Anatomy of a Viral Private School Blog Post

Even if we won’t admit it, every private school marketer dreams that someday, somehow, we will reach the pinnacle of the Internet. It’s a feat so rare and unexpected that we dare not even whisper it or it’s sure to elude us.

It’s the Holy Grail.

The Brass Ring.

The Pot of Gold.

You know, it’s the Viral Post.

And while we may not set out seeking virality in our videos, social content, or blog posts, we still hope that our planning, creativity, and efforts will bring a swell of positive publicity and brand awareness to our school.

But what happens when it’s never crossed your mind, not even as an afterthought?

And then you publish to your educational blog a seemingly innocuous 1,200-word musing … a post that is honest, and raw, and exudes your passion from years of experience as an educator.

And when you wake up the next morning it’s exploded. To the tune of 1.5 million page views and nearly 1,000 comments. So many hits, in fact, that your website crashes.

It goes so viral that the local newspaper writes about it and CBC radio talks about it.


This is Amy Murray’s story.

Amy Murray, Calgary French & International School
Amy Murray (photo courtesy cfis.org)

Amy is the Principal of Early Childhood Education at Calgary French & International School, a PreK through Grade 12 school in Alberta that I recently worked with to develop a strategic marketing communications plan.

Amy’s viral post offers all of us private school marketers a valuable lesson about the power of the content we produce and share as we promote our institutions.

When you film, tweet, and write, it’s not about being slick, trendy, or spending thousands of dollars.

It’s about conveying what’s different and authentic about your school, your faculty, and your outcomes. That’s what speaks to our parents, and ultimately drives enrollment.

With Amy’s permission, I’ve reposted below the beginning “Dear Parent: About THAT Kid”. Do yourself a favor and click through to read the whole thing — that way you can truly understand the anatomy of a viral post.


Dear Parent:

I know. You’re worried. Every day, your child comes home with a story about THAT kid. The one who is always hitting shoving pinching scratching maybe even biting other children. The one who always has to hold my hand in the hallway. The one who has a special spot at the carpet, and sometimes sits on a chair rather than the floor. The one who had to leave the block centre because blocks are not for throwing. The one who climbed over the playground fence right exactly as I was telling her to stop. The one who poured his neighbour’s milk onto the floor in a fit of anger. On purpose. While I was watching.  And then, when I asked him to clean it up, emptied the ENTIRE paper towel dispenser. On purpose. While I was watching. The one who dropped the REAL ACTUAL F-word in gym class.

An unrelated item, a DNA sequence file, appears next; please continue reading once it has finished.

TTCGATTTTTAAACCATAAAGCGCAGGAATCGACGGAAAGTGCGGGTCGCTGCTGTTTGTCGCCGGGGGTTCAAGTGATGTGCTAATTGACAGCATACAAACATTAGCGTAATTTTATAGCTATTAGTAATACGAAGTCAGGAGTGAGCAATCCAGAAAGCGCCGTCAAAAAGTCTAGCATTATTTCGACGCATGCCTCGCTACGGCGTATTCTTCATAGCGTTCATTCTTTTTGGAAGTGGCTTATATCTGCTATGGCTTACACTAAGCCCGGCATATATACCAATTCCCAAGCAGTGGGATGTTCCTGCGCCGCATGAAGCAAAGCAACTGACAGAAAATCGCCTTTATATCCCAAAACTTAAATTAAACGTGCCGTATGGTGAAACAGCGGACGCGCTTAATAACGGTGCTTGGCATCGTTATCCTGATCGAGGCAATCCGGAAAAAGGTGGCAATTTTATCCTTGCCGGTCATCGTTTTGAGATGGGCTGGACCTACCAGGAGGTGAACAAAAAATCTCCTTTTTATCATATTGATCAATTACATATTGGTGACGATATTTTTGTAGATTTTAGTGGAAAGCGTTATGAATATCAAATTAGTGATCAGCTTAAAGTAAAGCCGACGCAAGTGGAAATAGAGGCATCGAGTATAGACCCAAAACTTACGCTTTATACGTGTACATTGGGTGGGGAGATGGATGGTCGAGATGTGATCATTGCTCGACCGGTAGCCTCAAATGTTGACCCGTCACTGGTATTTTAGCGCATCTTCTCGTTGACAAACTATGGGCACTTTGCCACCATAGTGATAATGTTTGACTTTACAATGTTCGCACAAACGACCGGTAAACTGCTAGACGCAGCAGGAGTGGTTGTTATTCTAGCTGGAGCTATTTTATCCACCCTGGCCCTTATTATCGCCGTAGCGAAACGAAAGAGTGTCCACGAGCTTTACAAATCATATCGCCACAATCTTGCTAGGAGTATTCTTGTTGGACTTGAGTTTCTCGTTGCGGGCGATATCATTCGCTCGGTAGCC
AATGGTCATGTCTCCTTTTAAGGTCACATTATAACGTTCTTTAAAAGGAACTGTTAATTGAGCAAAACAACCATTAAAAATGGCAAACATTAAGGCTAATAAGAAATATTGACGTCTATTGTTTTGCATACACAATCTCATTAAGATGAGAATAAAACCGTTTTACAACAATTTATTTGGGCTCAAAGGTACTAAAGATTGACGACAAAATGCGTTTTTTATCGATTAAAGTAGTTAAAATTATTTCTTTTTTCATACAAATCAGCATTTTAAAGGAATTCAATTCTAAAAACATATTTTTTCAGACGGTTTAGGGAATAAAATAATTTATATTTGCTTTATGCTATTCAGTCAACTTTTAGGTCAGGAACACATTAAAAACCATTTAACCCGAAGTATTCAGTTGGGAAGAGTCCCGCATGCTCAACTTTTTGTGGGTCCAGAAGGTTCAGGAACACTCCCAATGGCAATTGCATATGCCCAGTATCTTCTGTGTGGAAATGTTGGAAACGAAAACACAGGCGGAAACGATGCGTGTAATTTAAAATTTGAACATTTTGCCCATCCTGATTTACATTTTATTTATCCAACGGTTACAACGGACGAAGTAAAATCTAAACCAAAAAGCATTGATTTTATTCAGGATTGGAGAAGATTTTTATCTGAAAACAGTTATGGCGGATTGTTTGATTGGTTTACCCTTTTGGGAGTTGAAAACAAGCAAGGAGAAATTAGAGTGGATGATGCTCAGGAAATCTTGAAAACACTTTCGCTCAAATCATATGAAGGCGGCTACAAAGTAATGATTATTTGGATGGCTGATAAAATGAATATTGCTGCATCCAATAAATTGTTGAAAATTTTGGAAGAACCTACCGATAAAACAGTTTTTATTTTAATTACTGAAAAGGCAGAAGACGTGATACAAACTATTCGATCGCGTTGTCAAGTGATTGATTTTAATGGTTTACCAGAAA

You’re worried that THAT child is detracting from your child’s learning experience. You’re worried that he takes up too much of my time and energy, and that your child won’t get his fair share. You’re worried that she is really going to hurt someone some day. You’re worried that “someone” might be your child. You’re worried that your child is going to start using aggression to get what she wants. You’re worried your child is going to fall behind academically because I might not notice that he is struggling to hold a pencil. I know.

Your child, this year, in this classroom, at this age, is not THAT child. Your child is not perfect, but she generally follows rules. He is able to share toys peaceably. She does not throw furniture. He raises his hand to speak. She works when it is time to work, and plays when it is time to play. He can be trusted to go straight to the bathroom and straight back again with no shenanigans. She thinks that the S-word is “stupid” and the C-word is “crap.” I know.

I know, and I am worried, too.

You see, I worry all the time. About ALL of them.

READ MORE


If you’re interested in learning more about private school marketing, check out my ISM Summer Institute Workshop, The New Marketing Communications Director, where we spend four days on a wide variety of topics including digital marketing tactics.

ISM Summer Institute - Professional Development for Private Schools

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